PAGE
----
Canary Media’s chart of the week translates crucial data about the clean energy transition into a visual format.
After a decade of dependable cost declines, wind turbines — and the grid power they generate — are getting more expensive. Despite the almost terawatt of wind power installed worldwide, commodity costs and supply-chain perturbations are proving a more powerful force than the price-reducing magic of learning curves and economies of scale.
While wind turbine prices have fallen steadily from $1,800 per kilowatt in 2008 to $770 to $850 per kilowatt in 2021, data from GlobalData shows that the average per-megawatt cost of a wind turbine has increased by 38 percent over the last two years. Turbines account for roughly half of the total cost of a wind project.
Wind power is not alone in this price trend reversal; every major source of electricity, including conventional fossil power, is also experiencing a spike in the costs of labor, land leases, components and capital. The phenomenon is being driven by global supply-chain woes, the continuing repercussions of the Covid-19 pandemic, and the rising price of fossil fuels and commodity minerals.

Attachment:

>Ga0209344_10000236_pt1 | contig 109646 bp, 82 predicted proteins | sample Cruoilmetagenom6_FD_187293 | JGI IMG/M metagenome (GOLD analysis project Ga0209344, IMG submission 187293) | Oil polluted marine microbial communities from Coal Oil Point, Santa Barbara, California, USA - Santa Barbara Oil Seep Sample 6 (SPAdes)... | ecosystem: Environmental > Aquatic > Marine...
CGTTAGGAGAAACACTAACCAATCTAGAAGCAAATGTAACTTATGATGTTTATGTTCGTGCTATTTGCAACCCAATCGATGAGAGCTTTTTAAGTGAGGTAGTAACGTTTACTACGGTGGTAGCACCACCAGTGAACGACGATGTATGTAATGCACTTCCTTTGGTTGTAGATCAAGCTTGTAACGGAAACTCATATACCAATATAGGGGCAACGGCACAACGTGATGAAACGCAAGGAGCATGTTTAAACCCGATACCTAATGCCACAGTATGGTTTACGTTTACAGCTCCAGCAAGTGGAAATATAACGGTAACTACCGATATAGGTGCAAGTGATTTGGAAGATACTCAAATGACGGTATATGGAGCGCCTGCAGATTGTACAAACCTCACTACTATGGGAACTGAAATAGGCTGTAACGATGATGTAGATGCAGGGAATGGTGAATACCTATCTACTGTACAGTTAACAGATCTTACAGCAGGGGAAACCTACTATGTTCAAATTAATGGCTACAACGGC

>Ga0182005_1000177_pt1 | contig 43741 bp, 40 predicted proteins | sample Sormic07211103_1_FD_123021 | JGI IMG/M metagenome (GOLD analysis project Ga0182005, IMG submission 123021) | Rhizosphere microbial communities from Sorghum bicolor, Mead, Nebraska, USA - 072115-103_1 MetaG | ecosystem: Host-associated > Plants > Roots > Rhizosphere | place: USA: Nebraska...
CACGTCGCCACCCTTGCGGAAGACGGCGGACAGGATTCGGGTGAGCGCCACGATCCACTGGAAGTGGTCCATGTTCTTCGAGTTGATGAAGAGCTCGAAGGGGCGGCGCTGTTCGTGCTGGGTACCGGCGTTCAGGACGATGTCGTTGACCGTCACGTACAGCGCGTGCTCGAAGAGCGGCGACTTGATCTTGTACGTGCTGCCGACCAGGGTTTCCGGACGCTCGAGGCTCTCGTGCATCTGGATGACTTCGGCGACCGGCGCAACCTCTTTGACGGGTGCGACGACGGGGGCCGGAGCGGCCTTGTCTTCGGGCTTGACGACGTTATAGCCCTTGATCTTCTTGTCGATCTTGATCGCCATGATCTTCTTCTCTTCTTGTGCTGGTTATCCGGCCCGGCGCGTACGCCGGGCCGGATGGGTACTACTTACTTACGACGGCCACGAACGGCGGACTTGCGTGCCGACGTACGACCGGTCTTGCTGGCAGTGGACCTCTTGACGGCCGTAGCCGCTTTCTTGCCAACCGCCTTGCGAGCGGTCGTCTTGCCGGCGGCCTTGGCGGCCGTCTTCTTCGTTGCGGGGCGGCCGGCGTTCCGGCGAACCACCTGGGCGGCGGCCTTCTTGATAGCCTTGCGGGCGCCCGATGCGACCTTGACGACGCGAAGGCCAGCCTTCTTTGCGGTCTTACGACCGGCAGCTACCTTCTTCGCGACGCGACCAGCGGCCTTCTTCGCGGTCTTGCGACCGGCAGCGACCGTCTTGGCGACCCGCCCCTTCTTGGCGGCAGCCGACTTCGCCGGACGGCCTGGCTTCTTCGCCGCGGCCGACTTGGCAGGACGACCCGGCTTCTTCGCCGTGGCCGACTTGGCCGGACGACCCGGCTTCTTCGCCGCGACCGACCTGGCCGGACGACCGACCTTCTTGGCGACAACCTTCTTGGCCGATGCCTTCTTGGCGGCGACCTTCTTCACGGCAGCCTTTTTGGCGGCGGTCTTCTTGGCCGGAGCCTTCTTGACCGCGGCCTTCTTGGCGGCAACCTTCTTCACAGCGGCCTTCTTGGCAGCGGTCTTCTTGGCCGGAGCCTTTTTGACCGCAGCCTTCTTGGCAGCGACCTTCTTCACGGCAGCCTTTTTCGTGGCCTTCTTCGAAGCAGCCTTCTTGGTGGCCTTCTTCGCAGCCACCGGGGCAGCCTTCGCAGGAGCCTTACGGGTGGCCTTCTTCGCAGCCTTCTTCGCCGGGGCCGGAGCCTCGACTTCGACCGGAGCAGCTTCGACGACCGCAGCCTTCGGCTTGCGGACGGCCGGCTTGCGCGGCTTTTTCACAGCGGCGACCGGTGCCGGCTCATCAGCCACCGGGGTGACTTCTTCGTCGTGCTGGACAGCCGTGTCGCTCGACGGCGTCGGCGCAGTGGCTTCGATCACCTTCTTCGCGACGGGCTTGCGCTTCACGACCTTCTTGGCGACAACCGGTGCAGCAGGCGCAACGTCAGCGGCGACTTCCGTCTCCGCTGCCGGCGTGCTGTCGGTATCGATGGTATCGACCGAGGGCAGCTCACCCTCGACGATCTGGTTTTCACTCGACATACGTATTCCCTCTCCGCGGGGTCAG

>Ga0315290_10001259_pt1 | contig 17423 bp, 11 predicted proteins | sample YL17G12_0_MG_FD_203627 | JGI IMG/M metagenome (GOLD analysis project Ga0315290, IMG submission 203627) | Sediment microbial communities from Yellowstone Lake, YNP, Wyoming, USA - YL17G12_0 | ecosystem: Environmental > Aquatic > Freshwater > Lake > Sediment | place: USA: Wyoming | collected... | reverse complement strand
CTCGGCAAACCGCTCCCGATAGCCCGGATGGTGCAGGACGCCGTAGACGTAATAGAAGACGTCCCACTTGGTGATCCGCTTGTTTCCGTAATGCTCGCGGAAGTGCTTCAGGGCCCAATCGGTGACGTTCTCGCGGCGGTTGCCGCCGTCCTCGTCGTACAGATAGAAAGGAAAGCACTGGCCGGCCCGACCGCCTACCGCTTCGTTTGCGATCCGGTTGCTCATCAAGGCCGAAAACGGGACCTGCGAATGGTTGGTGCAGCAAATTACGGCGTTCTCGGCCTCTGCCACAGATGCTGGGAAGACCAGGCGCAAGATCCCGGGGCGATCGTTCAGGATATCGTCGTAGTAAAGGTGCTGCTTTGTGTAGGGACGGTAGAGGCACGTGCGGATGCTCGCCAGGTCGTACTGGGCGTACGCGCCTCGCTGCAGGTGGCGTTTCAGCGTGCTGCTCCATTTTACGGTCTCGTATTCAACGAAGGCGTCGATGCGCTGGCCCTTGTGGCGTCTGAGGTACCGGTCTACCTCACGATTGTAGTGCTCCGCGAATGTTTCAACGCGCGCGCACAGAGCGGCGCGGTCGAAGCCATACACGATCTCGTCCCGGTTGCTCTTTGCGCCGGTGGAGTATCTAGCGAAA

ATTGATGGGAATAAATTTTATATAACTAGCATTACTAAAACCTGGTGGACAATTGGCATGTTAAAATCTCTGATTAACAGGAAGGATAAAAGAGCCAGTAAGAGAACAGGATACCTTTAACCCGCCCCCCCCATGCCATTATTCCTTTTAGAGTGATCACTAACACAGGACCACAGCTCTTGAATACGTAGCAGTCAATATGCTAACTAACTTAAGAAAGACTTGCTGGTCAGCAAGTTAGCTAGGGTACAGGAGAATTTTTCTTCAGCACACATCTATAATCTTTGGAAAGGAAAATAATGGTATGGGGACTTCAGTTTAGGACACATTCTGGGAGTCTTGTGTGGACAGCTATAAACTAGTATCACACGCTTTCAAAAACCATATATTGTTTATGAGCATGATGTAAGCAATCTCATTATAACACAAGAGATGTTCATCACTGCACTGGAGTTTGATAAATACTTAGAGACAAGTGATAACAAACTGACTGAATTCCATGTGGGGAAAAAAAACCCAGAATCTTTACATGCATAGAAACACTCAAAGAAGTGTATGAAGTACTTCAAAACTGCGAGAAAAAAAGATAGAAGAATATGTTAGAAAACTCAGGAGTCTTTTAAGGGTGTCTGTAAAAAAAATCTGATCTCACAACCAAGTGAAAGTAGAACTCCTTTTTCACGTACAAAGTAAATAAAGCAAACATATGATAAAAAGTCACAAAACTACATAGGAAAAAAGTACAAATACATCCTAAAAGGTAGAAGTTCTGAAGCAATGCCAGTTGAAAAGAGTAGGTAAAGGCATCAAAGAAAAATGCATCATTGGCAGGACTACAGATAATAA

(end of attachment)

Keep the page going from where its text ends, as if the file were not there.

For wind power hardware manufacturing specifically, costs rise when there is an increase in the price of commodities such as steel (used in the tower), as well as the copper, zinc, manganese, chromium, nickel, molybdenum and rare earths used in the gearbox, generator and metallurgy of the tower.
The price of these critical metals increased significantly between January 2020 and March 2023, according to Energy Monitor, “ranging from a 23 percent price increase for zinc to a 285 percent price increase for molybdenum.” As a certain famous wager has shown, commodity prices tend to fall over time, but that doesn’t change the fact that short-term spikes can make it harder to build projects.
But even with these increases, wind power remains among the cheapest — and cleanest — forms of electricity generation available.